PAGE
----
I have used this picture for the better part of 18 months to describe the coming Third Revolution. The visual is getting broader exposure, so I wanted to provide a more detailed description. The blue curve is the science and technology progression curve. The progression of science and technology continues its unabated exponential rise, and leaders can only see so far on the curve. This creates an uncertainty that makes it difficult to understand the implications of technology into the future.
The next post in this continued look at disruptive scenarios focuses on the Logistics Internet. In his recent book titled The Zero Marginal Cost Society, Jeremy Rifkin describes an Economic Paradigm Shift driven by a Third Industrial Revolution (TIR) platform. The Logistics Internet is one of three components that make up this TIR platform (communications and energy are the other two). As the three components converge, they create a general purpose technology platform that drives a third revolution. Mr. Rifkin believes we are in the early stages of an automated transport and logistics Internet, and he describes his thinking in this short Video.
In his new book, Rifkin describes the process by which suppliers and buyers connect and conduct business (Logistics) as the driver of the whole economic system. Yet, he maintains that the means by which goods and services are stored and delivered is grossly inefficient and unproductive. Rifkin suggests that a rethinking of the way we store and ship materials and goods is in order. Several supporting facts are provided in the book:
The focus on disruptive scenarios continues in the next several posts with a look at the work of Jeremy Rifkin and his recent book titled The Zero Marginal Cost Society. In his book, he describes the economic paradigm shifts of the past, and points to three elements that converge to create a general purpose technology platform to drive the shift: new forms of communication, new forms of energy, and new mechanisms for transport and logistics. Rifkin believes a powerful Third Industrial Revolution platform (The Internet of Things) is emerging to drive an economic paradigm shift in the next 40 years. The new form of communications in this context is the Internet, while renewable energy represents the new form of energy. The new mechanisms for logistics and transport involve sensors, coordinated logistic networks, renewable energy, and autonomous vehicles. Mr. Rifkin describes this Third Industrial Revolution platform as three Internets (Communication, Energy, and Logistics) converging to operate as one. He sees the Internet of things bringing these three elements together to manage (Communications), power (Energy), and move (Logistics) economic activity.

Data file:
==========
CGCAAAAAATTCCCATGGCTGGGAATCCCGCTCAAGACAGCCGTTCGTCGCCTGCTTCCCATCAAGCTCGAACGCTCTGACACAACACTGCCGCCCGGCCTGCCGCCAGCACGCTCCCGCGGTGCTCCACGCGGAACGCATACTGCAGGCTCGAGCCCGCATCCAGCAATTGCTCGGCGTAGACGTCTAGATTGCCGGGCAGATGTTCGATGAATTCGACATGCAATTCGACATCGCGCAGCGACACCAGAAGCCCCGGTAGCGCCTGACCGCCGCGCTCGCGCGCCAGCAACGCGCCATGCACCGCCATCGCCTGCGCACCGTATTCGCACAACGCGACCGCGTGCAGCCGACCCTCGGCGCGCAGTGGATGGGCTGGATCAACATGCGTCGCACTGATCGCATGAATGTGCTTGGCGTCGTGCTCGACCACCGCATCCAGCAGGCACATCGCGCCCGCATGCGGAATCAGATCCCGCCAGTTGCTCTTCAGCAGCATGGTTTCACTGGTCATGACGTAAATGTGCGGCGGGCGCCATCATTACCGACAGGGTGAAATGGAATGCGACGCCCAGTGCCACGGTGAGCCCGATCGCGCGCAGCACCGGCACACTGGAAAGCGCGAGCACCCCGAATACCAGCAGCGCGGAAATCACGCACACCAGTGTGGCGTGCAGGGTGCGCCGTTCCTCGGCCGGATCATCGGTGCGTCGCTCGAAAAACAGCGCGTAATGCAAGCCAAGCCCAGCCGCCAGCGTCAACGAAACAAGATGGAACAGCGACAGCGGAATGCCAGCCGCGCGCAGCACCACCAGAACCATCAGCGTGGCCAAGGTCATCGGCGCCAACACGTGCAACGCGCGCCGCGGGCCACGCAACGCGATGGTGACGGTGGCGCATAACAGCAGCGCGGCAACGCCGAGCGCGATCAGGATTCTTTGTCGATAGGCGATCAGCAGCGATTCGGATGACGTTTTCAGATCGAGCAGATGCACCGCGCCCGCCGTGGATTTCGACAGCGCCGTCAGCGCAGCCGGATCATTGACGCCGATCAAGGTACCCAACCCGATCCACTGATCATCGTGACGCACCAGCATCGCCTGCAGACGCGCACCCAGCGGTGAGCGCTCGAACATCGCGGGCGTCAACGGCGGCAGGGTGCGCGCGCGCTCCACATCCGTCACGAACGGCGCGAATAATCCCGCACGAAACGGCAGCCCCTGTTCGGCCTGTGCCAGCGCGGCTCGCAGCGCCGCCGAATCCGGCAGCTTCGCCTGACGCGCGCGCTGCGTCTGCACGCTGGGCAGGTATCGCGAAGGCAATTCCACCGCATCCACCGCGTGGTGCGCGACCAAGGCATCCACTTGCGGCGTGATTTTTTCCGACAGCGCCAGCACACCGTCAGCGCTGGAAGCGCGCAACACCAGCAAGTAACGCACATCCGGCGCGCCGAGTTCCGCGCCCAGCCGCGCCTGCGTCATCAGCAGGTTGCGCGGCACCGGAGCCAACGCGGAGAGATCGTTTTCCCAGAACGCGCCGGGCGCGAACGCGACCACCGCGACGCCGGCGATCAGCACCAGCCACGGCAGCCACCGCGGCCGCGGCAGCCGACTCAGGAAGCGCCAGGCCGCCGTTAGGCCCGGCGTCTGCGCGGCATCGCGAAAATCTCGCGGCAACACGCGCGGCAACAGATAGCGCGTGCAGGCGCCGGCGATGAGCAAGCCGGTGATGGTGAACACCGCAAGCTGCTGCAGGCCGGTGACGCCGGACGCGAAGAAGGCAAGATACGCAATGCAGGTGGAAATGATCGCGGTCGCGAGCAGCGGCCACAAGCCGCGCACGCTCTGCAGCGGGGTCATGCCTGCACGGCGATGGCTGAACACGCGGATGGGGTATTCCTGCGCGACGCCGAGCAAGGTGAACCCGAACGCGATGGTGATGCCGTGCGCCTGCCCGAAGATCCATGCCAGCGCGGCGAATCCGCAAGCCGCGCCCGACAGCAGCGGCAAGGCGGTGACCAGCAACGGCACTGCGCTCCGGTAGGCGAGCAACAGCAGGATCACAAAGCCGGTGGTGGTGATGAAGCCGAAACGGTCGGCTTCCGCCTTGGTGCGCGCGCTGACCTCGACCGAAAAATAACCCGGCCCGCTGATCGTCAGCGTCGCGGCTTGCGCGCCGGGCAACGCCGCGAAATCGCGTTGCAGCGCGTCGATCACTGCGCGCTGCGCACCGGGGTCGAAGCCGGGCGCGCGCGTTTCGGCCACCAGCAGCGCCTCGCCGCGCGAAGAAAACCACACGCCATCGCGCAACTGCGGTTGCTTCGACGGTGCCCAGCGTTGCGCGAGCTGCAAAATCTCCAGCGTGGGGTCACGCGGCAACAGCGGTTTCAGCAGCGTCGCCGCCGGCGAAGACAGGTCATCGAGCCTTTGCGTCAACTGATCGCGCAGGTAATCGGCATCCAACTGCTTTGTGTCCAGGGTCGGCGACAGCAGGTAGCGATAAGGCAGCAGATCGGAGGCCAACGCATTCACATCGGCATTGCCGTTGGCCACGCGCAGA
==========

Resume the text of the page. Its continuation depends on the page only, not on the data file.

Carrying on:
Does the combination of emerging disruptive scenarios create a new economic paradigm? In The Zero Marginal Cost Society, Jeremy Rifkin describes a world where nearly free goods and services are enabled by the Internet of Things to drive a new paradigm that eclipses capitalism – the Collaborative Commons. It seems the exponential curve of technology is pushing the operating logic of Capitalism – which focuses on driving ever increasing levels of productivity – towards an extreme level of productivity. Its success could therefore be its undoing. I am a firm believer that this emerging period will ultimately be viewed as the most transformative of all time – but I must admit – I did not make this leap. While reading, I found myself focused on business model questions facing every industry – and through that lens, the story resonated with me. It prompted me to revise the anchor visual that I have used throughout this look at disruptive scenarios. I posed this simple question: does combinatorial innovation create a third curve?